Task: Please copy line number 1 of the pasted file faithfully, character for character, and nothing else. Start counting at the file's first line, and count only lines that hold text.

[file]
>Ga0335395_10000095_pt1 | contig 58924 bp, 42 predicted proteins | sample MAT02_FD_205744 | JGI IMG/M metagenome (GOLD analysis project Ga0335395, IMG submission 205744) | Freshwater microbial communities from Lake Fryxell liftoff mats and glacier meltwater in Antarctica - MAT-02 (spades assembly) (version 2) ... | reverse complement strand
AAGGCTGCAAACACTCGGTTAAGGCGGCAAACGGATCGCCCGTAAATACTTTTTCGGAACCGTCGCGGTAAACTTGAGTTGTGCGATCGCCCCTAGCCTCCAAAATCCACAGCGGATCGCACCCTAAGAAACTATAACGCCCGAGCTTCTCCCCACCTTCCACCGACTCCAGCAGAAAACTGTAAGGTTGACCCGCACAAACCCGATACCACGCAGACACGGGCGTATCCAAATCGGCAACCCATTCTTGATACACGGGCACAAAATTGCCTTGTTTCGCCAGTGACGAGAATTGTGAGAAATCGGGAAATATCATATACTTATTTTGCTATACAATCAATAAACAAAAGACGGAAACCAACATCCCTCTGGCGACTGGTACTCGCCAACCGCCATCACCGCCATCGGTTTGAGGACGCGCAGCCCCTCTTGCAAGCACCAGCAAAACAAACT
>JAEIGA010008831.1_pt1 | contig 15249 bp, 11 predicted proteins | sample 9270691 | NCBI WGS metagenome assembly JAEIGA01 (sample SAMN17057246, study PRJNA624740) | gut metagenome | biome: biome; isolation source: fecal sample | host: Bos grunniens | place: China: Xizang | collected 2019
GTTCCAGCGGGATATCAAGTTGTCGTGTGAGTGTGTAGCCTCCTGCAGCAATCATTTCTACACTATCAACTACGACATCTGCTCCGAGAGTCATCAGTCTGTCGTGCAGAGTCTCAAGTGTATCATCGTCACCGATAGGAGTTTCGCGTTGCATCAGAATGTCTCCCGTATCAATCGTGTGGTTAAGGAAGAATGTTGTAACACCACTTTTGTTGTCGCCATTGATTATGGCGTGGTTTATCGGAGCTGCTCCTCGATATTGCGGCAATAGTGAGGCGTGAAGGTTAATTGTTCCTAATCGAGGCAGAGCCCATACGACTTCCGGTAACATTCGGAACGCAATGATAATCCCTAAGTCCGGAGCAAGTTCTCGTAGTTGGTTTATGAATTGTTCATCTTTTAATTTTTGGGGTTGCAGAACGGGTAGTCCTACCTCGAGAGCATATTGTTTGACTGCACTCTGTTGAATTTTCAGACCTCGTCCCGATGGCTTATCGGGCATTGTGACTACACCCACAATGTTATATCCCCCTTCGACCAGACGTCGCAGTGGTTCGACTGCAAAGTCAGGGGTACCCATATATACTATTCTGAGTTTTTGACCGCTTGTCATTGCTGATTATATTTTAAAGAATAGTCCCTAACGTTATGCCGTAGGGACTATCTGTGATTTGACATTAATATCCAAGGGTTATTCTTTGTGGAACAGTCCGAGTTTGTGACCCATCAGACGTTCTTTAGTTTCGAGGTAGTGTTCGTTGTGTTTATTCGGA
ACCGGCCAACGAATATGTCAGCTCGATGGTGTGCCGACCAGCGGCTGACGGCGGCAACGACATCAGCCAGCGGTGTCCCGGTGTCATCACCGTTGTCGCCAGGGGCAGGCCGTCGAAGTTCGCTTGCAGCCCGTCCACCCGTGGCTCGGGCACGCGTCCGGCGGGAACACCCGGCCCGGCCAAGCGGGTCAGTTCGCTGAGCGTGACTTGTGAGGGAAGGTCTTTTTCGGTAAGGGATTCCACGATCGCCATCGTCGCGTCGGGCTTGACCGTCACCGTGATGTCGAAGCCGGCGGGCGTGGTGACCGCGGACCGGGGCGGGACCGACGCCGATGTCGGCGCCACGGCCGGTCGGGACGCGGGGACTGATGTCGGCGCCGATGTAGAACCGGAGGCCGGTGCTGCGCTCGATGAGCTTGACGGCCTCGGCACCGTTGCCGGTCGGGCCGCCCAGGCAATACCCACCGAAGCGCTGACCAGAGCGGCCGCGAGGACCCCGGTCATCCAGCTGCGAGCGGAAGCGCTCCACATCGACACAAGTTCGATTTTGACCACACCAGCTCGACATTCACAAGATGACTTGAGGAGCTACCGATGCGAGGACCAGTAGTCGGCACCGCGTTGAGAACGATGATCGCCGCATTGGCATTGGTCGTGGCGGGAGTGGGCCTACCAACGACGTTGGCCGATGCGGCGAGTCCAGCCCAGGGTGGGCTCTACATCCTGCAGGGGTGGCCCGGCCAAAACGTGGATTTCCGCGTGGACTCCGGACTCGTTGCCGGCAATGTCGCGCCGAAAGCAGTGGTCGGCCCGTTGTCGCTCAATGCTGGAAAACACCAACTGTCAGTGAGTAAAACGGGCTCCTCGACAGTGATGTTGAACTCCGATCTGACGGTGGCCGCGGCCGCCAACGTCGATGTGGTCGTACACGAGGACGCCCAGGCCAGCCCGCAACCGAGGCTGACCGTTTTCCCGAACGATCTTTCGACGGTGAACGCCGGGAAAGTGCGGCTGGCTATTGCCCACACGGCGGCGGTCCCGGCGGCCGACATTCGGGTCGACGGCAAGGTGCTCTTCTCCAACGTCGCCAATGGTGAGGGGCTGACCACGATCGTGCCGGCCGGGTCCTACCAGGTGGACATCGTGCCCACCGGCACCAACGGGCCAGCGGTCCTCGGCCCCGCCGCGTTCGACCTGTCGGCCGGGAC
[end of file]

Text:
>Ga0335395_10000095_pt1 | contig 58924 bp, 42 predicted proteins | sample MAT02_FD_205744 | JGI IMG/M metagenome (GOLD analysis project Ga0335395, IMG submission 205744) | Freshwater microbial communities from Lake Fryxell liftoff mats and glacier meltwater in Antarctica - MAT-02 (spades assembly) (version 2) ... | reverse complement strand